While the National Arts Journalism Summit was last Friday — that’s roughly about a century in blogospheric time — I am still interested in the fallout, which has been considerable and enlightening.
Presenter: Juan Devis
Los Angeles, CA
“Departures is a multimedia site that can seduce with its panoramic landscapes but deflects attempts at immediate payback. It imposes its own pace on users’ explorations. The slickness of the beautiful design suggests an expensive, resource-heavy and lengthy production process, but the projects were designed and produced inexpensively and are replicable in templates. Departures suggests a different way of telling the stories of cultures that haven’t found voice in traditional journalism. Artist Juan Devis has developed what he believes is a more interactive form of journalism that gets closer to the cultures of a neighborhood.”
Glasstire – State-wide Visual Art Website
Presenter: Rainey Knudson
“Glasstire is almost nine years old, operates as a non-profit, and has developed a core of 35-40 writers around the state, all of whom are paid for their work. How is it a new model for arts journalism? Founder Rainey Knudson says the site is stable and self-sustaining and its traffic has continued to increase. Online, the site has far better reach and ability to connect to an audience than if it were a print publication. And because it doesn’t have to carry the cost of printing pages, the economics of an online art magazine work. This is, she believes a model that could be replicated in other states.”
FLYP Media – Digital Magazine
Presenter: Jim Gaines
New York, NY
“Even though its physical form is ephemeral electrons, FLYP’s origins are anchored in the physicality of the traditional magazine. Each story is a small multimedia production project in itself. Text is important on this site, but image, sound and video aren’t just supporting media; various media take turns in the lead, depending on the story or idea. FLYP tries to combine the high-design richness of a glossy print magazine with the dynamic potential of a media-rich website in ways that suggest that a general-culture publication can be a compelling window on culture. Editor-in-chief Jim Gaines was formerly managing editor of People, Life and Time magazines.”
San Francisco Classical Voice – Regional Classical Music Website
Presenter: Patty Gessner
San Francisco, CA
“The site offers comprehensive local coverage and has become the go-to resource for finding out about artists, organizations, venues and events. Its news section consistently breaks stories and has become essential reading for anyone who cares about classical music in the Bay Area. The site offers clips of music being performed locally, program notes for upcoming concerts, access to concert ticket and dinner reservation services, and free music downloads. Writers include a mix of expert academics, journalists, and artists, who are paid for their work.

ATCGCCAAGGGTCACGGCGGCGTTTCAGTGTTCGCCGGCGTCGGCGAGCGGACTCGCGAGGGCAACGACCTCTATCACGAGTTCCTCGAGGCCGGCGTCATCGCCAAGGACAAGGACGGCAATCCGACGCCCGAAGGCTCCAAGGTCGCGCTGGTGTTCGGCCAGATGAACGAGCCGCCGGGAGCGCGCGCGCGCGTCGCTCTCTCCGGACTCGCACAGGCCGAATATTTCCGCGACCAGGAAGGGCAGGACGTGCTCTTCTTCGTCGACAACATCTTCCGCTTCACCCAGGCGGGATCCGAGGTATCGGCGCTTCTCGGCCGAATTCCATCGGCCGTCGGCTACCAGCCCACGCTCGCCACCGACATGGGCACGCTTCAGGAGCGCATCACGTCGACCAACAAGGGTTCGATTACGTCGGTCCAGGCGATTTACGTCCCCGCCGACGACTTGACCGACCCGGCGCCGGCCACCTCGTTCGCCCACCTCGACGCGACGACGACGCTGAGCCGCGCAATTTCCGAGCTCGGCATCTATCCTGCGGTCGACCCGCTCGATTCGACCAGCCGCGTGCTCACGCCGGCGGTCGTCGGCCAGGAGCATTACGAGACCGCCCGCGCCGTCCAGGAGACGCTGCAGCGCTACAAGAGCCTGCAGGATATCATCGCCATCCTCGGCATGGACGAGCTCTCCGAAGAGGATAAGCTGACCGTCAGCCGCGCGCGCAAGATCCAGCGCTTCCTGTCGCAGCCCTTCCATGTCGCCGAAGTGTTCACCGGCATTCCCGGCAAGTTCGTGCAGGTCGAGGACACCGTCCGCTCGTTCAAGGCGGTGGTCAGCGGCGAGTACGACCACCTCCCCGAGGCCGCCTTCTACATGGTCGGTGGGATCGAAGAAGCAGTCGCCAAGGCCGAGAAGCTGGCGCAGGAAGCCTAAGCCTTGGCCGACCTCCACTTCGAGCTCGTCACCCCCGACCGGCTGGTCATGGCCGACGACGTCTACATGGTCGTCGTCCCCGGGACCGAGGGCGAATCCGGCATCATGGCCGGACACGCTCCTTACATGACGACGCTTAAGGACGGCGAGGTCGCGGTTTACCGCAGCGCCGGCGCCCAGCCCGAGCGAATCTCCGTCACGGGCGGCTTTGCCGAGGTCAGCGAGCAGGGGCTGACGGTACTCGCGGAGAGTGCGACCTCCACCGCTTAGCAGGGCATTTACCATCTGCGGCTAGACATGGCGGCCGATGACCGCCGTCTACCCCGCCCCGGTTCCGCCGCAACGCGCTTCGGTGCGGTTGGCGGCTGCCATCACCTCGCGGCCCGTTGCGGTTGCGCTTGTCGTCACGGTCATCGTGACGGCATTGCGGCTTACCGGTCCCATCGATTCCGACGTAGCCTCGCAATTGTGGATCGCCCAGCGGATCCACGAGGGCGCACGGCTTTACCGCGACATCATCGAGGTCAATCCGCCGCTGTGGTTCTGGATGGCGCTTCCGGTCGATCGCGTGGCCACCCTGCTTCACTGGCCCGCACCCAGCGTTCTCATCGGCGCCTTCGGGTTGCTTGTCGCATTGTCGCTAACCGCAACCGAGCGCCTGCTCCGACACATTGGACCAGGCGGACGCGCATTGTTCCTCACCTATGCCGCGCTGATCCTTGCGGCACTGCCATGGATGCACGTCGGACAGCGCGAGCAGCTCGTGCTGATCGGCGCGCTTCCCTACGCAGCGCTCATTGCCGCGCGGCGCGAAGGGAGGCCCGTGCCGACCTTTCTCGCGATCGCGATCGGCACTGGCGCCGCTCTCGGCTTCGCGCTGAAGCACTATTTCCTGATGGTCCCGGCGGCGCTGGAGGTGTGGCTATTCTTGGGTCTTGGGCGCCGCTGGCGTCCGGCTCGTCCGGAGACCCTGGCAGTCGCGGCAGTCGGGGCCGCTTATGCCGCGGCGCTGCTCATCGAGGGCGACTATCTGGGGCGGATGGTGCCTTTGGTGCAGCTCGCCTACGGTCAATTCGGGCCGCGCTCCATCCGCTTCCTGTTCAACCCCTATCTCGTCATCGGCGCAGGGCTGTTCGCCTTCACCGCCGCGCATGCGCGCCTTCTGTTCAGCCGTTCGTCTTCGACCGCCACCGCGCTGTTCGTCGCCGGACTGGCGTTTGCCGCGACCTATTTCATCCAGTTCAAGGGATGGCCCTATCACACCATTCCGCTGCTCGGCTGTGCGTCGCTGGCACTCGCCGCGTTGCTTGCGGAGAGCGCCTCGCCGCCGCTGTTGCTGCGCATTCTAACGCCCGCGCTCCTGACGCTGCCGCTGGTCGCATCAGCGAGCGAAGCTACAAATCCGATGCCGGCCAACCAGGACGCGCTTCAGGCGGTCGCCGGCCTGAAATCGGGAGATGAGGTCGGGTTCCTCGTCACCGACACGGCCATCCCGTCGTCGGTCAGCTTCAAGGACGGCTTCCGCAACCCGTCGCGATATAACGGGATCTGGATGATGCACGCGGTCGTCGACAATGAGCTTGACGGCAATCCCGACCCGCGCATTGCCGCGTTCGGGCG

The site is a 501 (c)3, supported locally by donations from foundations, corporations and individuals, and by ads and memberships, and is self-sustaining. As an example of a website covering an art form in a region where newspaper coverage has been cut back, executive producer Patricia Gessner says that Classical Voice demonstrates that more comprehensive local coverage is now possible than in the traditional press.”
Flavorpill – Arts Guide
Presenter: Mark Mangan
New York, San Francisco, Los Angeles, Miami, London, Chicago
“Revenue comes from advertising, but Flavorpill also sells pages on its sites to venues and allows them to write about their own events, alongside Flavorpill’s editorial staff . The venues are chosen by Flavorpill, and Mangan says that ensures a level of quality. He also says that transparency is key; readers can tell the difference between a Flavorpill recommendation and a venue pitch. The news business badly needs to create new models to support itself; is this blend of editorial and paid content a viable way of doing journalism?”
Impressive, hm? Obviously. But I do have a number of concerns — and it has been extremely heartening to find them echoed, in far more articulate ways than I’ve had time to devise, out along the Intertubes. For example, Tyler Green, on his blog Modern Art Notes (part of NAJS poohba Douglas McClellan great set of blogs), had already questioned the integrity of the event back on Sept. 14. He wrote:
….the NAJP project’s request for proposals sought commercially “sustainable” projects, and stressed that NAJP was “looking for viability, both as a business and as a journalistic enterprise.” I criticized that as a misreading of the current journalism environment, noting that in recent years niche journalism and related innovation had overwhelmingly come from the non-profit sector. The NAJP request for proposals, with its unambiguous emphasis on commercial sustainability and business viability, explicitly rejected the non-profit approach. (This approach was all the more unusual because one of the foremost champions of new journalism models, and non-profit journalism in particular, is Geneva Overholser, the director of the journalism school at contest host USC.)